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There is/Is there...?

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  • anheropl0x
    Is this phrase attested in Gothic? Perfect example: Is there a phrase denoting the existence of something? The German equivalent is Es gibt/Gibt es...?
    Message 1 of 5 , Mar 29, 2011
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      Is this phrase attested in Gothic?

      Perfect example: "Is there a phrase denoting the existence of something?" The German equivalent is "Es gibt/Gibt es...?" Which makes me wonder if it is some strange difference of wording in Gothic as well.

      Any thoughts?
    • Frithureiks
      ... I am not quite sure about this. I usually just use a form of wisan which ofcourse mean to be and can also mean to exist. Ni ist Guþ in himina. = There is
      Message 2 of 5 , Apr 6, 2011
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        --- In gothic-l@yahoogroups.com, "anheropl0x" <anheropl0x@...> wrote:
        >
        > Is this phrase attested in Gothic?
        >
        > Perfect example: "Is there a phrase denoting the existence of something?" The German equivalent is "Es gibt/Gibt es...?" Which makes me wonder if it is some strange difference of wording in Gothic as well.
        >
        > Any thoughts?
        >

        I am not quite sure about this. I usually just use a form of wisan which ofcourse mean to be and can also mean to exist.

        Ni ist Guþ in himina. = There is no God in heaven.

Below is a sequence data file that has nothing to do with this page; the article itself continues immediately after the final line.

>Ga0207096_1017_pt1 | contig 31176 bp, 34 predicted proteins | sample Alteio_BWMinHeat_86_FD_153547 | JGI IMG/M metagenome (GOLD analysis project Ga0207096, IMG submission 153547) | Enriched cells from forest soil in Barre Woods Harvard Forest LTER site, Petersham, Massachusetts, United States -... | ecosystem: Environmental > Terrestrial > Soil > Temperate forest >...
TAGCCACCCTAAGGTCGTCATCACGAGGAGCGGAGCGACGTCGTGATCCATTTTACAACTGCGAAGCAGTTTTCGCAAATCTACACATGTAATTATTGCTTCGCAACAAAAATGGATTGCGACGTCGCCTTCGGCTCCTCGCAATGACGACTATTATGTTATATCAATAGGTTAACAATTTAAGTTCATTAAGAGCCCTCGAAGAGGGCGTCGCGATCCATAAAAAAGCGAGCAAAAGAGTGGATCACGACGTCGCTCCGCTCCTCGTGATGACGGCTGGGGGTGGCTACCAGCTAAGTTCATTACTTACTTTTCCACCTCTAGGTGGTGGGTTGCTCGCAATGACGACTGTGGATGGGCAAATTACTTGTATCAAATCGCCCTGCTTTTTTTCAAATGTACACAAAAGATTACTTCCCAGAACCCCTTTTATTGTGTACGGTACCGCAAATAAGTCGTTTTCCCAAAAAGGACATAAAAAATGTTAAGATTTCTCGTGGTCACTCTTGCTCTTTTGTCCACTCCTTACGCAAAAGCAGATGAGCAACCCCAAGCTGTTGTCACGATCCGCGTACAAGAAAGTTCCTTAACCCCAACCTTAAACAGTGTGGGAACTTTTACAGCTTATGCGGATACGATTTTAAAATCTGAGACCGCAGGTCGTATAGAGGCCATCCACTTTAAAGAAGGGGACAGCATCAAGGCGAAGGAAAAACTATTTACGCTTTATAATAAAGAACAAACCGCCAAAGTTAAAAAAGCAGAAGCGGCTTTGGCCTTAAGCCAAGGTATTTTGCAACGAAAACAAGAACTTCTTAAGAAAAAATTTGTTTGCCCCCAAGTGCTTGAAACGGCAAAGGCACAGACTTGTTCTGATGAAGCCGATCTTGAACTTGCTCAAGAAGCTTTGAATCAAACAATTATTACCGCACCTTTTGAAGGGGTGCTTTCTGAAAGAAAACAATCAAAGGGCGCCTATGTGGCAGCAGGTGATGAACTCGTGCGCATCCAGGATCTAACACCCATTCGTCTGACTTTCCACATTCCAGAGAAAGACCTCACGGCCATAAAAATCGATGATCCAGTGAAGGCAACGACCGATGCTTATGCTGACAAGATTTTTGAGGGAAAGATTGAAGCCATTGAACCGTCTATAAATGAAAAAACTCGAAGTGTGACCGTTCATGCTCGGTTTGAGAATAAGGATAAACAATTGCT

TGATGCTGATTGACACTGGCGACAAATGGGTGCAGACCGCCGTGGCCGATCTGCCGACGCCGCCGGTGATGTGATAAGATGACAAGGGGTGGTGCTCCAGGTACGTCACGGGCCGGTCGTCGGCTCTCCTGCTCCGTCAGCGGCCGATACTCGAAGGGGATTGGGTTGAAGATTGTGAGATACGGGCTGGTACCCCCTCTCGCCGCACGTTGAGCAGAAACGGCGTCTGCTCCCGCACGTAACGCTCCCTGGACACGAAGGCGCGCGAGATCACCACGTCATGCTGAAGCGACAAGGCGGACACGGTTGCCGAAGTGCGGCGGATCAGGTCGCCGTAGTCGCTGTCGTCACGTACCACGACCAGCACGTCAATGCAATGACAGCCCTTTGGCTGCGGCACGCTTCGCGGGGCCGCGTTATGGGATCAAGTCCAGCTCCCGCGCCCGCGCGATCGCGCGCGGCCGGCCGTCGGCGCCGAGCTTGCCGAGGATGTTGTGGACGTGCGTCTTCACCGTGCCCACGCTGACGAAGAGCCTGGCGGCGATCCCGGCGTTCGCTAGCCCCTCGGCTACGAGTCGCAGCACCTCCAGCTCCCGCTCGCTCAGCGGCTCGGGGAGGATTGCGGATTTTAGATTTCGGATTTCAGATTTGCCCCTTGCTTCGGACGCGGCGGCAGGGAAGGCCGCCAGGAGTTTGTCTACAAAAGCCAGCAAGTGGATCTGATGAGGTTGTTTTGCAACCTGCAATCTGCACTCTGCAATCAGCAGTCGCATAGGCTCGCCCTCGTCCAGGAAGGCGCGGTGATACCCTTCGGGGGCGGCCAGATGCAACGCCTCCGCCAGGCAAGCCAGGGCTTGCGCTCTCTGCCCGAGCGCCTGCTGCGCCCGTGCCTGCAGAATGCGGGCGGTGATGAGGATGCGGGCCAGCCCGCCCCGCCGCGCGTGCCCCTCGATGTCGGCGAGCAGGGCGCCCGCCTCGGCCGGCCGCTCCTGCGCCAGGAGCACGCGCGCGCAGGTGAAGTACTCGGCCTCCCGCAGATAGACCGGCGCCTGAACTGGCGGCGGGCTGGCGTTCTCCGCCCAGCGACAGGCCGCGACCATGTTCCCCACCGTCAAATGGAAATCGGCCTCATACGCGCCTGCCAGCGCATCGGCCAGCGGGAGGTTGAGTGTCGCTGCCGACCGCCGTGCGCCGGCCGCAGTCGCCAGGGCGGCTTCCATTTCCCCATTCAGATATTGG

• OSCAR HERRE
        ist mite be used.... ... From: Frithureiks Subject: [gothic-l] Re: There is/Is there...? To: gothic-l@yahoogroups.com Date: Wednesday,
        Message 3 of 5 , Apr 6, 2011
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          ist mite be used....

          --- On Wed, 4/6/11, Frithureiks <gadrauhts@...> wrote:


          From: Frithureiks <gadrauhts@...>
          Subject: [gothic-l] Re: There is/Is there...?
          To: gothic-l@yahoogroups.com
          Date: Wednesday, April 6, 2011, 3:33 PM


           





          --- In gothic-l@yahoogroups.com, "anheropl0x" <anheropl0x@...> wrote:
          >
          > Is this phrase attested in Gothic?
          >
          > Perfect example: "Is there a phrase denoting the existence of something?" The German equivalent is "Es gibt/Gibt es...?" Which makes me wonder if it is some strange difference of wording in Gothic as well.
          >
          > Any thoughts?
          >

          I am not quite sure about this. I usually just use a form of wisan which ofcourse mean to be and can also mean to exist.

          Ni ist Guþ in himina. = There is no God in heaven.








          [Non-text portions of this message have been removed]
        • Grsartor@aol.com
          Hailai allai, If I might interrupt the exchanges that concern Easter, and which I have followed with interest, to answer a recent enquiry about how to say
          Message 4 of 5 , Apr 23, 2011
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            Hailai allai,


            If I might interrupt the exchanges that concern Easter, and which I have followed with interest, to answer a recent enquiry about how to say "there is/are": here are examples from the Gothic gospels.

            John 6:9, 7:18, 8:44, 8:50

            Luke 9:27, 15:10, 18:29, 20:27

            Mark 4:22, 7:4, 7:15, 9:1, 10:29, 12:18, 12:31, 12:32